Cytoskeletal-based vesicular trafficking of the bile salt transporter, Ntcp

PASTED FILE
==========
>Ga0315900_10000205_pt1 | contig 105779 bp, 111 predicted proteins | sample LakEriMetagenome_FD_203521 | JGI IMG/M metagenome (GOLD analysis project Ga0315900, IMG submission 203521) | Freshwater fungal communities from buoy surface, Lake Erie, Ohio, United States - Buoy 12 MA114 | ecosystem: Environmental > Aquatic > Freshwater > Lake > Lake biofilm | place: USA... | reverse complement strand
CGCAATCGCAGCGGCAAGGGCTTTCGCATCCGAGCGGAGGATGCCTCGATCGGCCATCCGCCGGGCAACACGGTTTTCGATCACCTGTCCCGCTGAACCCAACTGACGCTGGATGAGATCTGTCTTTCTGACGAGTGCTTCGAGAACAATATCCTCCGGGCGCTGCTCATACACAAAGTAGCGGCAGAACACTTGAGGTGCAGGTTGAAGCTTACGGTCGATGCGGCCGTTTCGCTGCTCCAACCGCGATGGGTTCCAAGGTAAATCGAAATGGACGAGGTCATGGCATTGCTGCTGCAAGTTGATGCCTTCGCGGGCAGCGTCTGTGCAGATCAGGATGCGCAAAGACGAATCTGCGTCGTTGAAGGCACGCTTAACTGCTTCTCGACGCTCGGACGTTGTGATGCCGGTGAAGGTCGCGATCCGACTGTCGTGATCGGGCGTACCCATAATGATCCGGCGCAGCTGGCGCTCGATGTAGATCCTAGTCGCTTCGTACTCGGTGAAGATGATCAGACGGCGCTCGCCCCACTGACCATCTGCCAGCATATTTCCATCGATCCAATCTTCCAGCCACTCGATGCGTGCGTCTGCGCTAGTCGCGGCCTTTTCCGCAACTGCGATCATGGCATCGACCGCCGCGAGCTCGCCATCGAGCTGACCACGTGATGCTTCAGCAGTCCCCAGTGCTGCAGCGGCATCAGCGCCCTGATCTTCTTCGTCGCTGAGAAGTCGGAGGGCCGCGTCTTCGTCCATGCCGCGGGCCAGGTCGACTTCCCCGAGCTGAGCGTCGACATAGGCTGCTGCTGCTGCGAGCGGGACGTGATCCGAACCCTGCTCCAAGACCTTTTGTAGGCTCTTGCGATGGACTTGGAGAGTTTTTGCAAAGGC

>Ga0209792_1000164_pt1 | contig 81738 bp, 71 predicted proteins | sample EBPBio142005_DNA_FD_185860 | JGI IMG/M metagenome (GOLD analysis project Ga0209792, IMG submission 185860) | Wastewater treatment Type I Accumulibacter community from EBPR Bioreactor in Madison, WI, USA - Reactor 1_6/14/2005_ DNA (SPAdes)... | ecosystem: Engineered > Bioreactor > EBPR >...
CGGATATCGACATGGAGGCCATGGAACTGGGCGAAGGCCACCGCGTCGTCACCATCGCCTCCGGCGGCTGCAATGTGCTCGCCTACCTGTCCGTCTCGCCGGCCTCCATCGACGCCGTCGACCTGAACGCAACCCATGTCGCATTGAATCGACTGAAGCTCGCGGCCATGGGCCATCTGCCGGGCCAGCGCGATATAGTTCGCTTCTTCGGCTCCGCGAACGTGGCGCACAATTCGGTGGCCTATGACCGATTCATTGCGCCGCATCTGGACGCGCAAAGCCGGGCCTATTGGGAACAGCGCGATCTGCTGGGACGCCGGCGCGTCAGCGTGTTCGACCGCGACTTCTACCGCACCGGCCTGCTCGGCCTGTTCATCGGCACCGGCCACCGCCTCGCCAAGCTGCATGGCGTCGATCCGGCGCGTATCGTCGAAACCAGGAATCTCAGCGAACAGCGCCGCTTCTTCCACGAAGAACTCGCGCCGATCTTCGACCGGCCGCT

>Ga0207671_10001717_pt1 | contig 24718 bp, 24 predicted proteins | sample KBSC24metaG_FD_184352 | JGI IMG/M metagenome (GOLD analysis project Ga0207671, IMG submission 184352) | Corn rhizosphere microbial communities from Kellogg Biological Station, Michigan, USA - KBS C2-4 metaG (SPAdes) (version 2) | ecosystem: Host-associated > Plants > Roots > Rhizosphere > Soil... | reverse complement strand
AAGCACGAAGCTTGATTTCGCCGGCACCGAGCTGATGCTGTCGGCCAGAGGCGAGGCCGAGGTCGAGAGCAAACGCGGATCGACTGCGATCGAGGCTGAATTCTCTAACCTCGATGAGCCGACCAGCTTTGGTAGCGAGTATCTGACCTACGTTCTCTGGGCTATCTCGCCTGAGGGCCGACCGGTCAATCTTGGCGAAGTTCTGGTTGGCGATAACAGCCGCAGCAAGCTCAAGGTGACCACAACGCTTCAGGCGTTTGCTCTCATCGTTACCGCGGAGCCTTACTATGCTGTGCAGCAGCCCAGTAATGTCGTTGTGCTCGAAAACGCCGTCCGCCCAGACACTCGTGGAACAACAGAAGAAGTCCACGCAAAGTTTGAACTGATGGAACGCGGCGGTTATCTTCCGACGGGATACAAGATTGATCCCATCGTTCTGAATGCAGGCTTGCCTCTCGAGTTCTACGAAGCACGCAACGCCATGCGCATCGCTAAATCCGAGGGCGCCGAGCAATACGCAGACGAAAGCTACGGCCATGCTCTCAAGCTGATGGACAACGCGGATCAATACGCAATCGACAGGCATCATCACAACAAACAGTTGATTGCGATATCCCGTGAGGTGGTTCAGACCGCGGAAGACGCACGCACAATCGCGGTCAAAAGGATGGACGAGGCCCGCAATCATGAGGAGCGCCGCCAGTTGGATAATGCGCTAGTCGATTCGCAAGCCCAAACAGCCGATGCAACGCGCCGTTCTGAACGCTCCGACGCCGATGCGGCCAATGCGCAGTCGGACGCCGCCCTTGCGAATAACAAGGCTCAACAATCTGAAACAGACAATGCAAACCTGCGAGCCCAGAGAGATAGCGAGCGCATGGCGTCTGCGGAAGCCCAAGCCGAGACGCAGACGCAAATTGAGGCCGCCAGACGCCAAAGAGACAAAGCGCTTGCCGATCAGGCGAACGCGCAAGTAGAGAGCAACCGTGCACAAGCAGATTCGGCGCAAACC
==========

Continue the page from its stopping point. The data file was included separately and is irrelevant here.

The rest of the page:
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Intracellular trafficking and protein sorting regulate the abundance and therefore activity of transporters present at the plasma membrane. The transporter, Na+/taurocholate cotransporting polypeptide (ntcp), is known to exist in an intracellular pool of vesicles from which it traffics to and from the cell surface according to cellular demands. The PI3-kinase pathway, as well as microtubule and microfilament cytoskeletons, have been implicated in this trafficking. However, details of this process have been unclear and the regulation and intracellular localization of ntcp are not well understood. Utilizing in vitro and whole cell immunofluorescence microscopy assays, we demonstrate that ntcp is present on intracellular vesicles that bind to microtubules and move bidirectionally with equal propensity toward their plus and minus-ends, using kinesin-1 and dynein, respectively. PI(3,4,5)P3, which activates PKCzeta, enhances motility of ntcp-containing vesicles and overcomes the partial inhibition produced by a PI3K inhibitor, LY294002. Inhibition of PKCzeta with a specific pseudosubstrate, blocks the motility of ntcp-containing vesicles but not late endocytic vesicles, suggesting a specific requirement of PKCzeta activity for this motility. Ntcp-containing vesicles colocalize with markers for early and recycling endosomes but not late endosomes. They frequently undergo fission, providing a mechanism for their depletion from late endosomes. We reconstituted vesicular fission in vitro and analyzed the segregation kinetics of ntcp and other endocytic markers. The data provide direct evidence that protein segregation occurs by cytoskeletal-based pulling of vesicles, requires activity of PI3K, and suggests a mechanism of protein segregation by generation of 'pure' vesicles. We also established an in vitro actin filament-based motility assay and demonstrated the involvement of myosins IIa and Vb in movement of these vesicles.